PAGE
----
Comba rides on microwave

The China-based telecommunication equipment maker is touting digital microwave networks as a less costly alternative to wired communication infrastructures.

SINGAPORE--While the rest of the communications world is abuzz over wireless technologies such as WiFi and WiMax (Worldwide Interoperability for Microwave Access), China-headquartered Comba Telecom Systems is touting digital microwave networks as an alternative to wired communications.

At the launch of its new microwave product here, Comba officials said that digital microwave technology can be used to meet backhaul requirements of mobile operators, connecting private enterprise networks as well as mobile cell sites to fixed line telephone networks. Backhaul refers to the telco's backend infrastructure where calls are routed through a network.

Through digital microwave systems (DMS), microwaves can be used to transmit and receive digital voice, data or video information between two location points, up to 60km apart, in a telecommunications network.

A typical microwave radio consists of three components: an indoor unit (IDU) used for interfacing with the customer's equipment, an outdoor unit for converting the carrier's signal from the IDU to a microwave signal, and an antenna to transmit and receive the signal. Two radios are required to establish a microwave communications link, commonly referred to as a microwave hop.

In an enterprise setting, for instance, a bank could connect all its branch offices wirelessly through a private data network using DMS, said Peter J. Carnes, director of global products at Comba's microwave division.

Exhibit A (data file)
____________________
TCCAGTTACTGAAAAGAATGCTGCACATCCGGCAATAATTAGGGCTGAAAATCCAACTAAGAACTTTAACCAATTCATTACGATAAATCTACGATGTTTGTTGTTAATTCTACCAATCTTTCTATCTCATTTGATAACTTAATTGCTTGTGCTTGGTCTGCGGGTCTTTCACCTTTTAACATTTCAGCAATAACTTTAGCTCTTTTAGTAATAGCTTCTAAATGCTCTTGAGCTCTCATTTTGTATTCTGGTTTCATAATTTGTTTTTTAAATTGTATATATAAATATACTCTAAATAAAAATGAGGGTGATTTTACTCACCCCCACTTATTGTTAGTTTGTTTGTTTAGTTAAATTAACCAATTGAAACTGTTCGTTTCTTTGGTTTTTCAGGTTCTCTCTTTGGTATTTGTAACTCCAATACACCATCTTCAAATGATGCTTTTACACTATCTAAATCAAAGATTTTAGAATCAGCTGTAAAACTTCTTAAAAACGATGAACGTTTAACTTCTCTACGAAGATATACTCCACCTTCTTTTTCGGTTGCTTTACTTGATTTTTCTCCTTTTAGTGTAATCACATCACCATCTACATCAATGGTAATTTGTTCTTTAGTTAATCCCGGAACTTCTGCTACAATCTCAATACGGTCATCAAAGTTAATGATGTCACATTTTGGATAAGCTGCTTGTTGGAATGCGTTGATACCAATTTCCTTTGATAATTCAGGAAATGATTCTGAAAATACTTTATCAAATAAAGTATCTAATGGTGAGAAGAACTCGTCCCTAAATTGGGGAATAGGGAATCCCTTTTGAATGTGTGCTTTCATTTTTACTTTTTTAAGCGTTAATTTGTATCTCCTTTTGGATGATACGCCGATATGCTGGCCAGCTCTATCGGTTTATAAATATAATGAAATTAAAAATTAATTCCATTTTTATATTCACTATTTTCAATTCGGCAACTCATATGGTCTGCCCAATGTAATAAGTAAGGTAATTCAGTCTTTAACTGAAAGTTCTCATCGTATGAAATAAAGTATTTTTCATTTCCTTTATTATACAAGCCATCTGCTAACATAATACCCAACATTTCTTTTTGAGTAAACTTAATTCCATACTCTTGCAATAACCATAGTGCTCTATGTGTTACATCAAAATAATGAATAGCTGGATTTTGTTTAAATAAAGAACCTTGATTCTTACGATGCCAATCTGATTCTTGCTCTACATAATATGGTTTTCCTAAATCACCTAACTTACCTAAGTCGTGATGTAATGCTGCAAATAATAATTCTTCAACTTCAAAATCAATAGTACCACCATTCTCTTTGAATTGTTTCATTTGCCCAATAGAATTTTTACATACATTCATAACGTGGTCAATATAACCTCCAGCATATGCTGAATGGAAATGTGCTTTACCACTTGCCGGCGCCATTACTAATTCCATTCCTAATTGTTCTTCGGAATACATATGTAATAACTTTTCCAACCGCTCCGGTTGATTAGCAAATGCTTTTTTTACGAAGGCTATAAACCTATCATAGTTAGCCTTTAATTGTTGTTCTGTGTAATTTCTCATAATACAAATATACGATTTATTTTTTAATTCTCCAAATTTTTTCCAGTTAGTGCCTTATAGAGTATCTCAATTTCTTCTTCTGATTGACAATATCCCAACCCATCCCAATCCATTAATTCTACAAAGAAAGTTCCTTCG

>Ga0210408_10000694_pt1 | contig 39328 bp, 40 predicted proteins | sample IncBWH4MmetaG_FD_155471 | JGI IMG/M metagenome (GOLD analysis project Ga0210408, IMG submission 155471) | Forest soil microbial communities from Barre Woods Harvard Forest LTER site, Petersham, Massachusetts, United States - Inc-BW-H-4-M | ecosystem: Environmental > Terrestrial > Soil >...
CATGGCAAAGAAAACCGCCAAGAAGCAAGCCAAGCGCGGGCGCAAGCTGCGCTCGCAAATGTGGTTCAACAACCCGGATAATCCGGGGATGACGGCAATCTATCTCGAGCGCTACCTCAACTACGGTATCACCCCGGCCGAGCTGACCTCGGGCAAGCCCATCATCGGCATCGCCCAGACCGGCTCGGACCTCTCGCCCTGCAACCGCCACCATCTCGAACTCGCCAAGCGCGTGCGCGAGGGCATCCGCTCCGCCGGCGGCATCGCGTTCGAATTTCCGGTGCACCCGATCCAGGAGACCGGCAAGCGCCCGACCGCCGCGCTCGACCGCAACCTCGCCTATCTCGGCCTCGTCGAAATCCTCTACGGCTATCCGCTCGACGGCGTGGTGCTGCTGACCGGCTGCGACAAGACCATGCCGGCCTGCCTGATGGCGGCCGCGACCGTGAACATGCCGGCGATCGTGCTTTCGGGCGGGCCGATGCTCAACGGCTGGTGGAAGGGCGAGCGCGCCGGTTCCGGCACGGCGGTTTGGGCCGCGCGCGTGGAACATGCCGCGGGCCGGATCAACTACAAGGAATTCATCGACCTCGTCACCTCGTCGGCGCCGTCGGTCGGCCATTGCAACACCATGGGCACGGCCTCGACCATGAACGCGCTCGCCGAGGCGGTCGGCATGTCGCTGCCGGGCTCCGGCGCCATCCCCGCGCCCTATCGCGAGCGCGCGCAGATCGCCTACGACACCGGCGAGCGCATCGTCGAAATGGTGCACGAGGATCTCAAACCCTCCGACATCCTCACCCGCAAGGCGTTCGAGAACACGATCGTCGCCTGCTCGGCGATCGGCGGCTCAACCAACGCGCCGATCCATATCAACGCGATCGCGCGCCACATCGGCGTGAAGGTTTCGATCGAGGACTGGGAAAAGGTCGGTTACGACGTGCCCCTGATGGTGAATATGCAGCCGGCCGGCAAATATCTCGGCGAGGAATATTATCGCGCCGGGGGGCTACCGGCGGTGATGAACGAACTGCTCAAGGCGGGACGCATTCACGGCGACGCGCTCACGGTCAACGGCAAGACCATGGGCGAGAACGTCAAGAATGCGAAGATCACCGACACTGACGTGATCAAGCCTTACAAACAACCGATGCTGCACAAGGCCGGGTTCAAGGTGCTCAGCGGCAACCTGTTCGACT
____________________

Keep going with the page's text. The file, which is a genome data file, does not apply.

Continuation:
Used as an alternative to wired networks, DMS are applicable in cases where it is more costly to overlay physical fiber cables. Delivering data transfer speeds of up to 155Mbps, the performance of DMS is comparable to that of wired networks, Carnes said.

DMS operate at the 24GHz microwave band, and require line of sight. That means signals could get obstructed by physical structures, he added.

In comparison, wireless LAN (local area network) protocols such as Bluetooth, WiMax, and the IEEE 802.11g and b specifications, operate within frequency bands that do not require line of sight. Bluetooth and 802.11g/b operate in the 2.4GHz band, while WiMax is based on the IEEE 802.16 specification which has been allocated frequencies 2 to 11GHz.

Carnes however, noted that Comba is betting on technologies that operate on the 24GHz microwave band, as a less costly alternative to wired networks, rather than as a replacement for other wireless technologies.

In fact, the company is counting on its microwave technology to grow Comba's international business, said its chief operating and strategy officer, Simon Yeung. Citing figures from a Visant Strategies study, he noted that the global microwave radio sales is projected to grow from US$4 billion in 2004 to US$7 billion in 2009.

Last year, international sales outside of Comba's domestic market in China contributed about 3 percent of its total revenues of about HK$1 billion (US$129 million). The company is targeting to double the percentage by the end of this year, said Yeung.

Founded in 1997, the 3,000-staff company is publicly listed on the Hong Kong Stock Exchange and has more than 30 offices across China. It also has offices in Hong Kong, Singapore, Thailand, Sweden and the United States. Its customers include China Mobile, China Telecom, China Unicom, Huawei, SingTel and ZTE.